Steamed Dumplings in Lentil Soup/Bhareli Dal Dhokli

Known as Bhareli Dal Dhokli in Gujarati, it’s a traditional staple and a favourite of my Papa’s. After working 12 hours a day, he would ask for this comforting meal and we would lovingly make for him. Traditionally made with potato filling but here is my version of dal dholki made with leftover morning sabzi – chawli bateta nu shaak.


  • For the Dal
  • 1/4 Cup Tuvar Dal
  • 1 Tablespoon Mug Ni Dal (yellow dal)
  • 1 Tomato (medium and cut into 4 pieces)
  • 2 Tablespoon Cashews (cut into halves)
  • 2 Tablespoon Peanuts
  • 9-10 Curry Leaves
  • 2 Slit Green Chillies
  • 1 Tbsp Lemon Juice
  • 1/4 Tbsp Turmeric
  • 1 Tsp Red Chilli Powder
  • 1 Tbsp Jaggery (I added 2 tablespoons)
  • 2-3 Dry Red Chillies 
  • 1/2 Tsp Mustard Seeds (rai)
  • 1/2 Tsp Cumin Seeds (jeera)
  • 1/4 Tsp Asofetedida (hing) 
  • 1 Tsp Ghee (and a little more when serving)
  • 1 Tsp Oil
  • Salt to Taste
  • 5-6 Cups Water
  • For the Filling 
  • 4 Potatoes (boiled and mashed)
  • Any left-over vegetable (cooked) (we usually use beans or rice) 
  • 3/4 Cup – Chopped Chawali 
  • 1/4 Tsp – Turmeric
  • 1/2 Tsp – Red Chili Powder
  • 1 Tsp – Sugar
  • Salt to Taste
  • For the Dumpling
  • 1 Cup Wheat Flour
  • 1/4 Teaspoon Turmeric 
  • 1/2 Teaspoon Red Chili Powder 
  • Salt to Taste 
  • Water


Prep: 15 minutes
Cooking: 20 minutes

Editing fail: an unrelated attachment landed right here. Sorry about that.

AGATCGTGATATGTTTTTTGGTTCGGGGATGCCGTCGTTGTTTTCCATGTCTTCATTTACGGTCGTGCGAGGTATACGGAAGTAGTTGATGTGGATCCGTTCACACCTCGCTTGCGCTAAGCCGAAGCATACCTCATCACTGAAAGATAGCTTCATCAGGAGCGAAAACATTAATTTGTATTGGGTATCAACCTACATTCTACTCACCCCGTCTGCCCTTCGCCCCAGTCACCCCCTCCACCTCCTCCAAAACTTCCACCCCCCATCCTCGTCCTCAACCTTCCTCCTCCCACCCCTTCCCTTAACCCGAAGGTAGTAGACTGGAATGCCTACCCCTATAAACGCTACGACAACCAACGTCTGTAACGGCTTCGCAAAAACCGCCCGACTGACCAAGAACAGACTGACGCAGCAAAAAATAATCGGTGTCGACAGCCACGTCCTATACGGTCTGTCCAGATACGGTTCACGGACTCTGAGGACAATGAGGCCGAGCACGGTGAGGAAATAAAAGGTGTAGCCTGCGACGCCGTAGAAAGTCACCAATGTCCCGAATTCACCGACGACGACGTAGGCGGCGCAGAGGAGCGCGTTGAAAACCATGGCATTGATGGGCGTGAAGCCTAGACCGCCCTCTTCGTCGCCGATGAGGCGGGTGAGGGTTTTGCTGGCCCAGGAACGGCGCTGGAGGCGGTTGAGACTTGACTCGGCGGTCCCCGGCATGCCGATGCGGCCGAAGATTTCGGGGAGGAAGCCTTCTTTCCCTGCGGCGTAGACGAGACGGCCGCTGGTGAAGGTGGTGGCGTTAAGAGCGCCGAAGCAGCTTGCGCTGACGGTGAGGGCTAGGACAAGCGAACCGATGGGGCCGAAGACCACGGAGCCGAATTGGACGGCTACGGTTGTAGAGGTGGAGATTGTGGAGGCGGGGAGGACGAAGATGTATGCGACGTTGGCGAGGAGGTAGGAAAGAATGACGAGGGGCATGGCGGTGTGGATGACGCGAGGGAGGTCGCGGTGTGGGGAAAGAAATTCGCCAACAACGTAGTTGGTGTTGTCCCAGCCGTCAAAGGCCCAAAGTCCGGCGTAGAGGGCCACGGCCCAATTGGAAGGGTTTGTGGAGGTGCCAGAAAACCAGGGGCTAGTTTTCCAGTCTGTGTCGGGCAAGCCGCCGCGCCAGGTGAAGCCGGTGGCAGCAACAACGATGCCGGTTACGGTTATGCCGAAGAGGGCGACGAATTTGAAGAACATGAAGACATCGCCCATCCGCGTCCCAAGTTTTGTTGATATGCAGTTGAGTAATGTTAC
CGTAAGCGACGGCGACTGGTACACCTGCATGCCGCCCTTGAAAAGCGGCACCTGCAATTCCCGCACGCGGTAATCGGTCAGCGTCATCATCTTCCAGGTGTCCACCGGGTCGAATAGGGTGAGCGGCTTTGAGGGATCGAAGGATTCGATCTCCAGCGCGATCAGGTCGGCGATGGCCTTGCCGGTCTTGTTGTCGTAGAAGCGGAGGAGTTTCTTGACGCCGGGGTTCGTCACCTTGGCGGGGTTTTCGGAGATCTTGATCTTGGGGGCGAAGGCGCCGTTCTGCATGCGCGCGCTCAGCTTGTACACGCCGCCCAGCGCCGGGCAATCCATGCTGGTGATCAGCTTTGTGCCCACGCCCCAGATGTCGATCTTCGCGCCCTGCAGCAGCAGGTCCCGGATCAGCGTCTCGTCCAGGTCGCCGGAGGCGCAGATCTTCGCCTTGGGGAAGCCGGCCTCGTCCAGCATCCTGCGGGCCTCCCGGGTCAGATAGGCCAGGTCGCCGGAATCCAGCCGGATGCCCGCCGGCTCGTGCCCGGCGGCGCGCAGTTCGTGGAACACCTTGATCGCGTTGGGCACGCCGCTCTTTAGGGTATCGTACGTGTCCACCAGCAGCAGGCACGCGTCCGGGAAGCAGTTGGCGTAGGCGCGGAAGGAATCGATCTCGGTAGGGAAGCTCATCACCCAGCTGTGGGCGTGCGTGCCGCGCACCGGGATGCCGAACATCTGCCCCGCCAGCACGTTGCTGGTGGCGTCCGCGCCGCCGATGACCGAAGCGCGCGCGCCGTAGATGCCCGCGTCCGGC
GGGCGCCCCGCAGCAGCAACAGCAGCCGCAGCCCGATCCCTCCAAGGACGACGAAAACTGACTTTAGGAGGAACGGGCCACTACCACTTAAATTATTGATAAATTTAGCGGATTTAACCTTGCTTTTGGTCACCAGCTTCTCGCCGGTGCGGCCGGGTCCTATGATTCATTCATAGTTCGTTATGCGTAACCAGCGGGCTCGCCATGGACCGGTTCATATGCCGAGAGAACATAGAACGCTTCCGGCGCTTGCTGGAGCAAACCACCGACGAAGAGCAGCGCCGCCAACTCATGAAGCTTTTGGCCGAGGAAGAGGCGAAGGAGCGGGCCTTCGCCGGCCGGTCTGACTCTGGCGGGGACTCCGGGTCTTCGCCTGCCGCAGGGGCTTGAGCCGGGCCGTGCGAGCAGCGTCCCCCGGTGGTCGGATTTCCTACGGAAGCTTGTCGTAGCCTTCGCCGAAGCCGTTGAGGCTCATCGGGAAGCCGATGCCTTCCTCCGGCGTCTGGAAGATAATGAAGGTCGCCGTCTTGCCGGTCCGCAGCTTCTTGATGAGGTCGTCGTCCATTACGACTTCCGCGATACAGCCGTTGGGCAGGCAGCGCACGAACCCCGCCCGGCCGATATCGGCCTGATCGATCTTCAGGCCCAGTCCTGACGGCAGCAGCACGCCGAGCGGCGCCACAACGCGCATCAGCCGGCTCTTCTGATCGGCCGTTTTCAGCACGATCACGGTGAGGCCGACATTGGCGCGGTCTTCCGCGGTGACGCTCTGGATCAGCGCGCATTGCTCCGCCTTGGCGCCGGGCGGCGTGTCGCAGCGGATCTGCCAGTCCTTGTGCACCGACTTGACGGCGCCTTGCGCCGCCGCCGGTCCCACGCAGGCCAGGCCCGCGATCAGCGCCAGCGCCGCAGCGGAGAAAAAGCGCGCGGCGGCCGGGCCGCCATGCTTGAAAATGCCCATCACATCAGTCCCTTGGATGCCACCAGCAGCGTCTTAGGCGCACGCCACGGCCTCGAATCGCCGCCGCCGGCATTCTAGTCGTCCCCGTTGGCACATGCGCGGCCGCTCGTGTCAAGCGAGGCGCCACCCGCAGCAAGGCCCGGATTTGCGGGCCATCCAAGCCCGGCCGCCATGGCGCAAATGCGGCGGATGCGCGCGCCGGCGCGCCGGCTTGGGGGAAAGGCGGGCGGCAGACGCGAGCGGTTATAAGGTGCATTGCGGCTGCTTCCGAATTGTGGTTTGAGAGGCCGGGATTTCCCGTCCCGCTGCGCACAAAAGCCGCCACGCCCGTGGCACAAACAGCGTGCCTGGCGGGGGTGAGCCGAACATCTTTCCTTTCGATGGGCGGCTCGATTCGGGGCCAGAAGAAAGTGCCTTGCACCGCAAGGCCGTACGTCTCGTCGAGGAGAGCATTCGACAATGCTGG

1. Pressure cook both the lentils (dal) and tomatoes for 3 to 4 whistles. When it cools down, use a blender to make the boiled dal and tomato into a fine smooth dal.
  2. In a pot filled with this dal – add five cups of water, salt, turmeric, jaggery, curry leaves, green chillies, peanuts and cashews. Allow it to boil.
  3. For the dhoklis or dumplings, roll out thin and small rotis. Put one spoon of aloo and vegetable mix in it. Take all sides above and close the dumpling (just like you make modak).
  4. Make all the dhoklis and keep aside. You can fry them or cook directly in/with the dal (while my family prefers fried ones, I prefer them cooked in the dal itself because it enhances the flavour of the dish). The trick is to make them first so that they dry out a bit and do not open up while boiling.
  5. If you are boiling the dhoklis with the dal, let them cook on low flame. Once the dhoklis look big and fluffy, it means they are cooked (to know if cooked, you should be able to cut them easily into two).
  6. For the tadka – first, add 1 teaspoon red chilli powder on the dal dhokli. Second, in a small pan, heat 1 tablespoon each of ghee and oil. Once hot, add rai, jeera, dry red chillies and allow them to crackle. Now pour it over the red chilli powder on the dal dhokli (this enhances the flavour and colour of the dal).
  7. Squeeze lemon juice and mix all very gently. Serve hot with a dollop of ghee!